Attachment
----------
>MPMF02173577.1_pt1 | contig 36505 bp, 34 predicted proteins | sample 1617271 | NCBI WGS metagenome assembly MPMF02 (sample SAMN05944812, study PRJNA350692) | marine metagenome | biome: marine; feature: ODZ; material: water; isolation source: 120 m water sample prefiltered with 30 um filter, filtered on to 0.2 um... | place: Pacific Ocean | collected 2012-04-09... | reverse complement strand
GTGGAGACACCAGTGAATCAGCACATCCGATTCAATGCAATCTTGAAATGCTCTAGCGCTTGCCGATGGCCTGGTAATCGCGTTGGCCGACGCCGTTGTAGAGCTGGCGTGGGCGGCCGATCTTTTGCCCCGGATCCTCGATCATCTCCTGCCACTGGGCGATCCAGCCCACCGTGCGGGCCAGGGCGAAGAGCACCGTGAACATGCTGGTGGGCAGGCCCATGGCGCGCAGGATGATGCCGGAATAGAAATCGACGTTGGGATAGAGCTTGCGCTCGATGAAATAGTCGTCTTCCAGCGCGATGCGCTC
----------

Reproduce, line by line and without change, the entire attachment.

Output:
>MPMF02173577.1_pt1 | contig 36505 bp, 34 predicted proteins | sample 1617271 | NCBI WGS metagenome assembly MPMF02 (sample SAMN05944812, study PRJNA350692) | marine metagenome | biome: marine; feature: ODZ; material: water; isolation source: 120 m water sample prefiltered with 30 um filter, filtered on to 0.2 um... | place: Pacific Ocean | collected 2012-04-09... | reverse complement strand
GTGGAGACACCAGTGAATCAGCACATCCGATTCAATGCAATCTTGAAATGCTCTAGCGCTTGCCGATGGCCTGGTAATCGCGTTGGCCGACGCCGTTGTAGAGCTGGCGTGGGCGGCCGATCTTTTGCCCCGGATCCTCGATCATCTCCTGCCACTGGGCGATCCAGCCCACCGTGCGGGCCAGGGCGAAGAGCACCGTGAACATGCTGGTGGGCAGGCCCATGGCGCGCAGGATGATGCCGGAATAGAAATCGACGTTGGGATAGAGCTTGCGCTCGATGAAATAGTCGTCTTCCAGCGCGATGCGCTC